Cranky: Is there anything else you can tell me about the network? What might we see at the start? Obviously, it’s the Embraers so it’ll be shorter-haul, but is this gonna be in the middle of the country or more along the the coasts? I’ll take anything you’re willing to tell me at this point.

David: Wherever there is anybody flying. We have 500 routes we’re looking at, and there’s not one that I can think of that has another nonstop competitor on it. So, that’s about as much as I will tell you. Certainly I don’t want to give our competitors any kind of jump on anything, because obviously there’s a lot of people looking at us, but we’re very confident there’s a lot of opportunities.

If I was flying around [A]380s, I could only fly New York to LA. You go smaller, smaller, smaller. The lower trip cost airplanes you can get, exponentially more markets you can fly especially if your seat mile cost is down. It’s not like a 74-seat airplane that’s a scope airplane like the 175. It’s a fine airplane, but it’s not optimally sized for [unit cost] CASM because their pilots make the same, their maintenance is the same. Their capital cost isn’t more, burns a little less fuel because it’s lighter but they have basically 50 less seats than we do. That allows us to charge lower fares and stimulate the market.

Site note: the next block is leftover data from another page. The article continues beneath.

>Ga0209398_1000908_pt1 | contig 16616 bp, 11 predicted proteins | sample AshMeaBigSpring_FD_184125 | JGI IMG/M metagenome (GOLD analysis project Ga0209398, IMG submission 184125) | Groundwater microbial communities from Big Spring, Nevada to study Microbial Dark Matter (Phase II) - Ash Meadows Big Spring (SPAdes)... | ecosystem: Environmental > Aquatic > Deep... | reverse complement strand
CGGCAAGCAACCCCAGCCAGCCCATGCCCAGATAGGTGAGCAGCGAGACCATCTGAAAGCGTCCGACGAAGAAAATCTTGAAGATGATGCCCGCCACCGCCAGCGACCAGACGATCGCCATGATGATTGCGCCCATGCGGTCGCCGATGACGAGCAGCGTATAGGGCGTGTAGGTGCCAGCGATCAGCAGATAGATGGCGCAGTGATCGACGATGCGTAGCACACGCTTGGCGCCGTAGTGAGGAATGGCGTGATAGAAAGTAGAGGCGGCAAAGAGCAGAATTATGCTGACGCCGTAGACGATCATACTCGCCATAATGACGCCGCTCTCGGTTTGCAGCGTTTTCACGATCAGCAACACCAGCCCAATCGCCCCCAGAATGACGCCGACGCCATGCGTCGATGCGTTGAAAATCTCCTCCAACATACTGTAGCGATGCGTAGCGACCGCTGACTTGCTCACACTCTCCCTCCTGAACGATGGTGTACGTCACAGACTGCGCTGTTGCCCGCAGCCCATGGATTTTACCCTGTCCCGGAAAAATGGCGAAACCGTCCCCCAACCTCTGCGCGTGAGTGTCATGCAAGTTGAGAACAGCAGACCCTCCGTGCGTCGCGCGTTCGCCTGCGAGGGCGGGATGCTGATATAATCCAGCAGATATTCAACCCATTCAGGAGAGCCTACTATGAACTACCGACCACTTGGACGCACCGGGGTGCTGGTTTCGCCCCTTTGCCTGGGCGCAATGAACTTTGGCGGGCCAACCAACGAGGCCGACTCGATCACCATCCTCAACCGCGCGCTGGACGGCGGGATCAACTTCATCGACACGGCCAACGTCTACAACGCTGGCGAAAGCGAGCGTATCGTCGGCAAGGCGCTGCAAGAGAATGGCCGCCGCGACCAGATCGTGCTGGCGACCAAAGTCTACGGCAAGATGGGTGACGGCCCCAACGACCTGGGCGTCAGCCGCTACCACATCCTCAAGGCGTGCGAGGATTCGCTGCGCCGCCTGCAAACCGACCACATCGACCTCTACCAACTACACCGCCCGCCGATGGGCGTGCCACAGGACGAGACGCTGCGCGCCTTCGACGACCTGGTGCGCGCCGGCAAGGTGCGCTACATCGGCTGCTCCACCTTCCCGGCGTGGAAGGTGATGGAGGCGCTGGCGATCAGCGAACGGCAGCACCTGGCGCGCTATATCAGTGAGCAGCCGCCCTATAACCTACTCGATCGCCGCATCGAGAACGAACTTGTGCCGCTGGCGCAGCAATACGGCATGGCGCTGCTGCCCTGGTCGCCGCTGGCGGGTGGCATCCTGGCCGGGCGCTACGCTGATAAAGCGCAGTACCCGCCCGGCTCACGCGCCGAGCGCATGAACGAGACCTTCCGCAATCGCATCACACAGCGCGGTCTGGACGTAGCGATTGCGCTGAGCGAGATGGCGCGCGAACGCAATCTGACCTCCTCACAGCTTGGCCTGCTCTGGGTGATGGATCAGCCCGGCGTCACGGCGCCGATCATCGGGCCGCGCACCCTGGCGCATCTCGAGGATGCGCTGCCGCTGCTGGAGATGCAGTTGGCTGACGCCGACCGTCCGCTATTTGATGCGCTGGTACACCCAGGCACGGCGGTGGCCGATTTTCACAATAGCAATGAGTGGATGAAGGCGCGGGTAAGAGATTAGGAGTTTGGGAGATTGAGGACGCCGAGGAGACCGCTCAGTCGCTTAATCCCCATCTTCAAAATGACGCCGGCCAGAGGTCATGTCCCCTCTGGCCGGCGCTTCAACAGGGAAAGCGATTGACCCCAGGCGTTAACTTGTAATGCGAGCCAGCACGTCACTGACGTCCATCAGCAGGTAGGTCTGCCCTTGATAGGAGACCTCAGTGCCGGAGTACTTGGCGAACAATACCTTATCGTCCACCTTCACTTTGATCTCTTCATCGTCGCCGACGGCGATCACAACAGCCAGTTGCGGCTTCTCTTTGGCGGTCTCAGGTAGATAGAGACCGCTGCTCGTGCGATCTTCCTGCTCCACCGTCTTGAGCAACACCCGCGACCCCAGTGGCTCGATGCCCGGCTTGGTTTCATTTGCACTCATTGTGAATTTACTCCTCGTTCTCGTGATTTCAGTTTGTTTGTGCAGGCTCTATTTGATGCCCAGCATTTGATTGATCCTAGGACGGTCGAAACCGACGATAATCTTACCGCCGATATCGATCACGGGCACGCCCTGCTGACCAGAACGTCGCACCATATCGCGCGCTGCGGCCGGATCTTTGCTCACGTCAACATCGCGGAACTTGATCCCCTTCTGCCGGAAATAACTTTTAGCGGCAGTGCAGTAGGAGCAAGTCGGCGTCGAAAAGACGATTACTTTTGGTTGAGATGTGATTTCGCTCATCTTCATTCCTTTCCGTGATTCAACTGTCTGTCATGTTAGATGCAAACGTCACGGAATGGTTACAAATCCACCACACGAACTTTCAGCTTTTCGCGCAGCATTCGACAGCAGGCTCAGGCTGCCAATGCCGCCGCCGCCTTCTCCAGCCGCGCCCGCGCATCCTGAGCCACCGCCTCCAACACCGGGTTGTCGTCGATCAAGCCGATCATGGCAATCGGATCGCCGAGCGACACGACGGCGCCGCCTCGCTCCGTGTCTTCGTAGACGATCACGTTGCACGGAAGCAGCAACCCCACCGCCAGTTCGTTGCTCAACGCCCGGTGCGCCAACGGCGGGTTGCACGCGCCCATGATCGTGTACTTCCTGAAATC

On Network Focus

Cranky: When you start, are you going to have certain cities that you focus on and you’re gonna fan out, or are you really going to be all over the place and just put a couple airplanes here, a couple airplanes there?